The Associated Press
WASHINGTON Ä Deputy Defense Secretary John M. Deutch said Wednesday that American troops will be dispatched to Haiti Ä either to expel the country's military junta or to help restore order if the generals bow to international pressure and depart.
"The multinational force is going to Haiti," he said, referring to the predominantly American fighting coalition about to be trained in Puerto Rico.
Deutch told reporters some 10,000 U.S. troops would be in a coalition force supplemented by several hundred from other hemisphere countries to be trained in Puerto Rico. He said the point of such a large force was to minimize American and Haitian casualties. He offered no timetable for moving against Lt. Gen. Raoul Cedras.
Clinton administration officials have warned Cedras and his cohorts for months that they risk an invasion if they do not quit and permit restoration of elected President Jean-Bertrand Aristide, who was ousted three years ago. Deutch's statement was the toughest so far.
Denying reports the Pentagon was reluctant to act, Deutch said there was no policy disagreement with the State Department, usually depicted in the media as more prone to use the force authorized by the U.N. Security Council in July.
Even so, Deputy Secretary of State Strobe Talbott said the use of force would be "a last resort." In a joint news conference, he said "we want to make sure we use other avenues."
Deutch and Talbott headed a U.S. delegation that went to Kingston, Jamaica, on Tuesday and won unanimous support of the 13-nation Caribbean Community and Common Market for the U.N. resolution. They then went to the Dominican Republic to check on infiltration of supplies to Haiti in defiance of a U.N. embargo.
Talbott said they detected during a helicopter ride a large, makeshift pipeline, apparently to carry oil, as well as several large barrels of oil being carried across the border to Haiti. Talbott said the Dominican government had promised to enforce the embargo with troops.
Administration officials are hopeful three nations, the Bahamas, Antigua and Guyana, which did not commit troops on Tuesday will do so eventually. They would supplement the troops that Jamaica, Trinidad and Tobago, Barbados and Belize agreed to provide.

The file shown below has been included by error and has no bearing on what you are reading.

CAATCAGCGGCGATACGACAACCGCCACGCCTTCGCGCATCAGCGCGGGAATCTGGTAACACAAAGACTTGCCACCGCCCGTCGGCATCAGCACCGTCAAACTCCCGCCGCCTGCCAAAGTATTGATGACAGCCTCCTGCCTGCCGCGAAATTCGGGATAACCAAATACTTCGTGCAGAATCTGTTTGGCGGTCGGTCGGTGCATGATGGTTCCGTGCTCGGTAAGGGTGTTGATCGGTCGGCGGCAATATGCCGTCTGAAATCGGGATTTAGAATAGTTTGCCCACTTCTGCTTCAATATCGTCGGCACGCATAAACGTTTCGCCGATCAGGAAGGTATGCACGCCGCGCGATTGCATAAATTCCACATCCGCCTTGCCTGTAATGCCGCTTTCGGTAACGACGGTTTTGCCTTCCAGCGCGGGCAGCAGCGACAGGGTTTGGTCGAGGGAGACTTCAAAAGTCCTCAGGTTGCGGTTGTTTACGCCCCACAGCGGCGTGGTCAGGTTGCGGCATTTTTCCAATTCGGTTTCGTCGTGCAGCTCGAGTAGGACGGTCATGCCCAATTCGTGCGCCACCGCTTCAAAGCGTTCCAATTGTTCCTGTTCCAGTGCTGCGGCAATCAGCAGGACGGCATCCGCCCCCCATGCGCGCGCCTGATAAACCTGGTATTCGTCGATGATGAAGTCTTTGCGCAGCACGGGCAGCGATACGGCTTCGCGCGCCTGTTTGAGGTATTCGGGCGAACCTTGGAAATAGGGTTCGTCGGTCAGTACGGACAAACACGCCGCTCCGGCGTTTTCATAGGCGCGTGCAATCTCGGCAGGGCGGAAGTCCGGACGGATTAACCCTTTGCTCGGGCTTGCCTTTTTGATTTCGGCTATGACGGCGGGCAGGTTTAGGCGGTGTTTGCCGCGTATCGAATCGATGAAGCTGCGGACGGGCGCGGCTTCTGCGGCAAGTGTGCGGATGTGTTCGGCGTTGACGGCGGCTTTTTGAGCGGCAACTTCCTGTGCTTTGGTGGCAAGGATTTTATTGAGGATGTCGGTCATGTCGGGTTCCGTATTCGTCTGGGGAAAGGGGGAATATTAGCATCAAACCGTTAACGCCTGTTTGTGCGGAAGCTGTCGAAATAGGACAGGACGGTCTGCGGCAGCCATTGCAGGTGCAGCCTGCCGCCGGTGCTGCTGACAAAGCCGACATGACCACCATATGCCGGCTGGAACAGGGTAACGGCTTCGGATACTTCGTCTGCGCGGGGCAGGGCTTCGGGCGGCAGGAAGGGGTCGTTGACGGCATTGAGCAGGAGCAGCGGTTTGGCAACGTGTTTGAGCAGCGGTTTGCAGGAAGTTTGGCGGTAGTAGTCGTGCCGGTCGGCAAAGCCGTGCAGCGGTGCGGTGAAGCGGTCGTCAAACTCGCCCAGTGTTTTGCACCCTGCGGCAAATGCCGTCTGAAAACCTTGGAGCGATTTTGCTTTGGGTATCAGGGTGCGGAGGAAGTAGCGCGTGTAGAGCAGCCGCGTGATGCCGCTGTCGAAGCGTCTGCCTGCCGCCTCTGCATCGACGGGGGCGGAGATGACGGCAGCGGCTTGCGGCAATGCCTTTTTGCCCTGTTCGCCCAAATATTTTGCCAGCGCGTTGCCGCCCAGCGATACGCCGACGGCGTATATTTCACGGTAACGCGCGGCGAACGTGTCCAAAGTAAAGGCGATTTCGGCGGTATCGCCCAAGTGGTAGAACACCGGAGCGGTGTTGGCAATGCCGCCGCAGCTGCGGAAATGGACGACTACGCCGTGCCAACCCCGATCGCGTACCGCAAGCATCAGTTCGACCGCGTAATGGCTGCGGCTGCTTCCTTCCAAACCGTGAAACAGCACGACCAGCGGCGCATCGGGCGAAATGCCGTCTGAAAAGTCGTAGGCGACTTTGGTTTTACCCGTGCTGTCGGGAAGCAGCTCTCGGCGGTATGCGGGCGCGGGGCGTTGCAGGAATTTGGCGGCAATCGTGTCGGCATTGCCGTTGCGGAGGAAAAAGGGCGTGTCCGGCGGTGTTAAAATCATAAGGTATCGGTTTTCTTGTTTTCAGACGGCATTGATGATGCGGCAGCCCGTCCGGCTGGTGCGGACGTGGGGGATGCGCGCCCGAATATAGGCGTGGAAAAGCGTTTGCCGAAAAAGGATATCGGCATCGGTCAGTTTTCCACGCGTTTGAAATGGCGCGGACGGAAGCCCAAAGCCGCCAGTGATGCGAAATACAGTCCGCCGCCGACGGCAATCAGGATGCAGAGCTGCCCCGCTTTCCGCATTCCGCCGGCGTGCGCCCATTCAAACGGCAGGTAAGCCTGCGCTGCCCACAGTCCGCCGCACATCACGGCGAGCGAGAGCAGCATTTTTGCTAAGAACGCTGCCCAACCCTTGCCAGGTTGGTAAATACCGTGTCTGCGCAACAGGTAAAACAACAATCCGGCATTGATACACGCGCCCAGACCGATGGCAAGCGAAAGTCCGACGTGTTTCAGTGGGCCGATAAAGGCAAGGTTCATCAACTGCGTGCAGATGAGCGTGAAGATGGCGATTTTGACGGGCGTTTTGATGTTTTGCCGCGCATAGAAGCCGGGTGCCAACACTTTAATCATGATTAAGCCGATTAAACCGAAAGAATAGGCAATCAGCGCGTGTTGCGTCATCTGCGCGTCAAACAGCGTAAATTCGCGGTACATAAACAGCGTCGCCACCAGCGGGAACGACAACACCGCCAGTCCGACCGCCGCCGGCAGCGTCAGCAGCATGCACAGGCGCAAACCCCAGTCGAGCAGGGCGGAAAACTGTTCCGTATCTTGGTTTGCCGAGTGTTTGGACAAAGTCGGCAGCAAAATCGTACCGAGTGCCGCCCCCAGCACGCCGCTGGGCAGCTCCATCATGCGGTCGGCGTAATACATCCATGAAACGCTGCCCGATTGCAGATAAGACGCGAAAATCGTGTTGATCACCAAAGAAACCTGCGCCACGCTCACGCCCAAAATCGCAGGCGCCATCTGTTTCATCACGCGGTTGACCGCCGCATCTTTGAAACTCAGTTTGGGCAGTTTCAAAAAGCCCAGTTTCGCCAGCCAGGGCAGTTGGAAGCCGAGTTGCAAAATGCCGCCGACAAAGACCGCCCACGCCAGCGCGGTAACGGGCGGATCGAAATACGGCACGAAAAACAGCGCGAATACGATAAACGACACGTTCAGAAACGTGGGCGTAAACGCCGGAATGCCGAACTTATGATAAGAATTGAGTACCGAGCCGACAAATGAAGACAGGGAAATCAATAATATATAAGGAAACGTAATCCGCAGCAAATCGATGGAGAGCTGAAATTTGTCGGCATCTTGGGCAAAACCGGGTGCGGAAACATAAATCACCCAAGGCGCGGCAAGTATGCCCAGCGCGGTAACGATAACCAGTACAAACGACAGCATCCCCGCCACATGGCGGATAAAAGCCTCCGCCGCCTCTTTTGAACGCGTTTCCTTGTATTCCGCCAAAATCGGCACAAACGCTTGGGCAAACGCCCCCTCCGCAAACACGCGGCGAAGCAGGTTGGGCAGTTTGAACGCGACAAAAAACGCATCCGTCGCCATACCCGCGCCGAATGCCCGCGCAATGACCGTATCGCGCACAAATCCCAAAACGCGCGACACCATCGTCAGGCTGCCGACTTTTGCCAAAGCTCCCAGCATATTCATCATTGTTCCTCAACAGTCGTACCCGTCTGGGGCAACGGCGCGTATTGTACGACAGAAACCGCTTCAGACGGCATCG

Deutch dismissed any suggestion the Caribbean countries were making only a symbolic contribution. He said they would be part of the military coalition and also help in stabilizing the country.
However, other officials said that if there is an invasion, only Americans would be in the initial wave. Deutch emphasized they would be under the command of American officers.
"The multinational force is going to Haiti," he said. "The issue is the circumstances under which that force enters Haiti. It could be under a permissive circumstance, at the request of Haiti's legitimate government, with the authority of the United Nations, or it can be under contested circumstances if the de facto, the illegal government does not come to its senses and realize the world is determined to see a change in the government ..."
Some 30 U.S. Army specialists will train the Caribbean soldiers, a senior Pentagon official said. The troops will be broken down into six light infantry platoons and an 80-man headquarters unit that will participate in several weeks of training at the U.S. base Roosevelt Roads in Puerto Rico.
It is expected to take up to two weeks to get the Caribbean unit organized before the training can begin, the official said.
The infantry units' training will focus on such skills as crowd control, first aid, manning road blocks, communications, weapons use and logistical issues, said the official, who spoke on condition of anonymity.
The Caribbean soldiers will supply their own small arms, but the United States will supply uniforms, helmets, flak jackets and small vehicles, the official said.
Read Next Article